This second term then is all about embedding far reaching reform in all parts of the health service and in social services too. Reform cannot be an optional extra. Investment alone cannot deliver the goods. It is reform that is the key to the improvements that we seek to unlock in the NHS.

Reform to reorganise services from the patient’s point of view – to make same day tests and diagnosis for example the norm and not the exception. Reform to overcome traditional demarcations between staff – to release the talents of nurses and therapists and relieve the pressures on doctors. Reform to break down barriers between services – to get health and social care working as one part of one organisation rather than competing organisations. And reform too which rejects ideological objections to the NHS working with the private sector – as well as rejecting ideological obsessions with the supposed superiority of the private sector – in favour of a modern relationship which best suits the interests of the NHS patient.

In this second term, reform in the NHS is not about abandoning the principles of the NHS. It is not about privatising NHS services. It is not about sidelining NHS staff. It is above all else about empowering frontline NHS services and liberating the talents of frontline NHS staff.

Our reform programme will have as its core purpose an absolute determination to harness the commitment and know-how of staff to improve care for patients. Where staff have been given their heads they have delivered far-reaching change. You can see that in the cancer collaborative programme where joint working between clinicians, managers and patients has already reduced outpatient waiting times by 50% and radiology waiting times by 60%. The collaborative principle and the collaborative process now need to be spread to all parts of the NHS.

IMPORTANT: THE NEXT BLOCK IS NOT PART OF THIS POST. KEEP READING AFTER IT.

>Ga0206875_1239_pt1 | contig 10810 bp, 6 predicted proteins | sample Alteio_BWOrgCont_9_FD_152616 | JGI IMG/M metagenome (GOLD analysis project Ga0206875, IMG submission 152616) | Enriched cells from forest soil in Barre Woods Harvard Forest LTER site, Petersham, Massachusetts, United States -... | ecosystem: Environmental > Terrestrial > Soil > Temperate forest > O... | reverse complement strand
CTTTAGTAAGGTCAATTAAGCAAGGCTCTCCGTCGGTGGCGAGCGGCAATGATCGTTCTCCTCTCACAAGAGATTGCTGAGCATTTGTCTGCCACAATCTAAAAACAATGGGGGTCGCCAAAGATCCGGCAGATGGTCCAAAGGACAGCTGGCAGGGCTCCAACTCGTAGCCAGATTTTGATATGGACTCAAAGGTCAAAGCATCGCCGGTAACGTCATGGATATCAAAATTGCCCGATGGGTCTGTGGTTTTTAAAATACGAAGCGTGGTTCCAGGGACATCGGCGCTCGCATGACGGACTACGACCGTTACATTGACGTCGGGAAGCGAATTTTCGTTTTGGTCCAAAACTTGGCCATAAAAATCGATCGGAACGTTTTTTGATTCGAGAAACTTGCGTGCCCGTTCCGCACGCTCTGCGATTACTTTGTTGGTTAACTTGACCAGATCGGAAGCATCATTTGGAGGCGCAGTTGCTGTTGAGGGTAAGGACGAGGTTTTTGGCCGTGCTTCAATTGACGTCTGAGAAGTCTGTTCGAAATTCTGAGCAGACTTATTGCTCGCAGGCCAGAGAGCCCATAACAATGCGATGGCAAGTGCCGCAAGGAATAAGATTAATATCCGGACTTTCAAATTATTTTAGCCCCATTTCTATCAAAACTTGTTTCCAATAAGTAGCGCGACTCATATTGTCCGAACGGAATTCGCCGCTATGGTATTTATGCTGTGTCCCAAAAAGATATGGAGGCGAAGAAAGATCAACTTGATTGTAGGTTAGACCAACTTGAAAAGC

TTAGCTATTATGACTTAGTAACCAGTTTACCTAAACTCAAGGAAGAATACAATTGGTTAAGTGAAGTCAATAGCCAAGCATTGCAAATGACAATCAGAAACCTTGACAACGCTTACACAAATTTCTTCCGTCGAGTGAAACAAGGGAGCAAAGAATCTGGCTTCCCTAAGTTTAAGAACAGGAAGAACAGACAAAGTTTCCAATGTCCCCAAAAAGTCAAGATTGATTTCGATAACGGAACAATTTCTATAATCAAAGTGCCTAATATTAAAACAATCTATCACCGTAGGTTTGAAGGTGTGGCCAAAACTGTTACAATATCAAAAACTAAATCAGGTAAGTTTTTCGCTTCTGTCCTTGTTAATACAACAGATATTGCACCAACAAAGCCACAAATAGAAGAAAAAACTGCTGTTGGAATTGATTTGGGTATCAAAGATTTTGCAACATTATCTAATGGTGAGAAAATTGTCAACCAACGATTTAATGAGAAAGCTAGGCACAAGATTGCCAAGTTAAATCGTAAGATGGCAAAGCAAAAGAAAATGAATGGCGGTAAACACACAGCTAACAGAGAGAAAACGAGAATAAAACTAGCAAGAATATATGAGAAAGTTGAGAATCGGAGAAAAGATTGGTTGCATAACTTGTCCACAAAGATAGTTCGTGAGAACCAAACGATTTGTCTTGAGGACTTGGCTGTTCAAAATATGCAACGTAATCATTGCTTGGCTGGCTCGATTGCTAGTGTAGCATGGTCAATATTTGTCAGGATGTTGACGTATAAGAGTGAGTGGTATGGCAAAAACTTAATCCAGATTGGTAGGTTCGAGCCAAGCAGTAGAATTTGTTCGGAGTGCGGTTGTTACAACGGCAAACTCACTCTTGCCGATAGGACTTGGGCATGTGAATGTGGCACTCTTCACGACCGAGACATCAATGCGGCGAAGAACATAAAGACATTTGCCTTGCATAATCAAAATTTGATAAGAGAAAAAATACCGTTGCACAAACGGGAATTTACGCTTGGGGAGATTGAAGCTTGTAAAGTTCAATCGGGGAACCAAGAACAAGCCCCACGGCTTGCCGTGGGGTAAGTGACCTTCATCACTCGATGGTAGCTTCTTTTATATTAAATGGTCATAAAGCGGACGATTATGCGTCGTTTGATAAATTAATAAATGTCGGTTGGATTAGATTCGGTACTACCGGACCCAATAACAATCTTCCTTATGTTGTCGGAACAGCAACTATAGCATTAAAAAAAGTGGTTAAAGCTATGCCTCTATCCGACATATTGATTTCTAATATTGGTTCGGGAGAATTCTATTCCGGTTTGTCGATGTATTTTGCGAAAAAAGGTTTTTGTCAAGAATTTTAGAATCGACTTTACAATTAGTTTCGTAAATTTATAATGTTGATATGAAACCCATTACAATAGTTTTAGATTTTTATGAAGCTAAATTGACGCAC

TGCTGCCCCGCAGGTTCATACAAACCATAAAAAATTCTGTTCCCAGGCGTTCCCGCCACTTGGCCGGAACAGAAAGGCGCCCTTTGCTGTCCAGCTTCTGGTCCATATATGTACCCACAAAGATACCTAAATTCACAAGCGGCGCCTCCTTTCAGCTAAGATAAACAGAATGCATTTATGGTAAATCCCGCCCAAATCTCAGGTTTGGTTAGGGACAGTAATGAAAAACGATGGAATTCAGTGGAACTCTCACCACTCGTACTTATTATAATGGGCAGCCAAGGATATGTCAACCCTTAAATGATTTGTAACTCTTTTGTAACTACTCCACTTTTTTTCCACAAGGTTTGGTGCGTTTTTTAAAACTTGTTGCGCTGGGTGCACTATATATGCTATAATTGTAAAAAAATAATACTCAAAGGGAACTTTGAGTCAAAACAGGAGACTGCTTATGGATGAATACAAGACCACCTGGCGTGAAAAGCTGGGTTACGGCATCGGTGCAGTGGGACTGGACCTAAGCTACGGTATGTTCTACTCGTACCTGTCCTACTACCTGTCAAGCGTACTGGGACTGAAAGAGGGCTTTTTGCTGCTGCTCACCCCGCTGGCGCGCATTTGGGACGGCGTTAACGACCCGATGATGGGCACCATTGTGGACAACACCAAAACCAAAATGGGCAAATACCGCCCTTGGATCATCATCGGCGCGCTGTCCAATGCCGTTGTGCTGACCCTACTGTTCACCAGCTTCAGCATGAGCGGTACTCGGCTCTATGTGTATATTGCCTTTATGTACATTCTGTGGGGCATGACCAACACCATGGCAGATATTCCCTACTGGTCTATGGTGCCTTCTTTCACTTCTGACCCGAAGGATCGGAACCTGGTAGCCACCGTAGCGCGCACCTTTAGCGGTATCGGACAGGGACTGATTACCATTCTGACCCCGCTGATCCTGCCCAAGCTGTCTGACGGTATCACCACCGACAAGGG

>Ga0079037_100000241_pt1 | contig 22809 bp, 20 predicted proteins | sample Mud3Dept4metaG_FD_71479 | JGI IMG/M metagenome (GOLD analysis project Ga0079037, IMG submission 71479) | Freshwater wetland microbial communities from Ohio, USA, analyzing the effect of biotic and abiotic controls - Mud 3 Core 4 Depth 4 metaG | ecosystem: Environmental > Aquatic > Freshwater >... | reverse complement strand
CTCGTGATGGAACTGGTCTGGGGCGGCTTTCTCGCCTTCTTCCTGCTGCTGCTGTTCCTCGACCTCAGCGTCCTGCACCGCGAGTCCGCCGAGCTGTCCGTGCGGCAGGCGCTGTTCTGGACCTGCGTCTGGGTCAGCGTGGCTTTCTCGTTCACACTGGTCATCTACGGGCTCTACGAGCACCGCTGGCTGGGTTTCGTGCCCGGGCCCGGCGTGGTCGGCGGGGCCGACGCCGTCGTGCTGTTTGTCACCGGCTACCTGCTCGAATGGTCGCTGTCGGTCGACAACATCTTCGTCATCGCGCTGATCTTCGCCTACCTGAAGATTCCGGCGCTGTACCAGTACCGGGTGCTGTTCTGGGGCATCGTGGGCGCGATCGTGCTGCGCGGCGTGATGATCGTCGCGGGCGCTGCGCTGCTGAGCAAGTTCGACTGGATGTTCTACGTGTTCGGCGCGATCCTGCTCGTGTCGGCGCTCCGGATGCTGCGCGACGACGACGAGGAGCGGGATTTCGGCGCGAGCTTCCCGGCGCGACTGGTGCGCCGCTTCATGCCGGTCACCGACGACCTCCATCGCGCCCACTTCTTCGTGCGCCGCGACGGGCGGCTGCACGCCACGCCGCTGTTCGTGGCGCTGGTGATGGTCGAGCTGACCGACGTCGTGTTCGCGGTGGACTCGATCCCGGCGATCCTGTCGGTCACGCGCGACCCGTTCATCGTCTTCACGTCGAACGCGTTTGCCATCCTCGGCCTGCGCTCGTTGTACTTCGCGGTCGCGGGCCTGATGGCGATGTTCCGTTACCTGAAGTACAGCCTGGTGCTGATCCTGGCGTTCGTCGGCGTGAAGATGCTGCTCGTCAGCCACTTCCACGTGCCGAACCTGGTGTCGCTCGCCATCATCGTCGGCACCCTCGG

I know that for some in the NHS, reform can feel like another burden to be confronted rather than a means of relieving the burden. There is real pressure on staff. It is hard to find the time to reform services. And yet when reform happens it is quickly seen as a help not a hindrance, to staff as well as to patients. GPs who have got waiting times for appointments down by changing how their surgeries are organised have found their working lives better not worse. In hospitals, doctors, nurses and therapists who have changed who delivers outpatient services have found greater job satisfaction not less. What we need now to do is to support more staff through the reform process. That is what giving staff protected time to improve their services is all about. It is what the Modernisation Agency and the Leadership Centre are all about. It is what Individual Learning Accounts for unqualified staff are all about. And in time it is what the new University of the NHS will be all about. All of this is about one thing: to unleash the tide of innovation that exists among staff in every surgery and in every hospital.

With a clear framework of national standards and policies in place from our first term this second term will be all about shifting the centre of gravity to staff at the NHS frontline. The NHS is a high trust organisation. It works on the basis of trust between patient and professional. In the way it is organised the NHS now needs to enshrine that trust. It needs to give more control to the NHS frontline. I don’t treat patients. I don’t provide GP services. I don’t manage NHS hospitals. You do. The NHS can not be run from Whitehall. Just as schools now have greater control so local health services must now be given greater control too.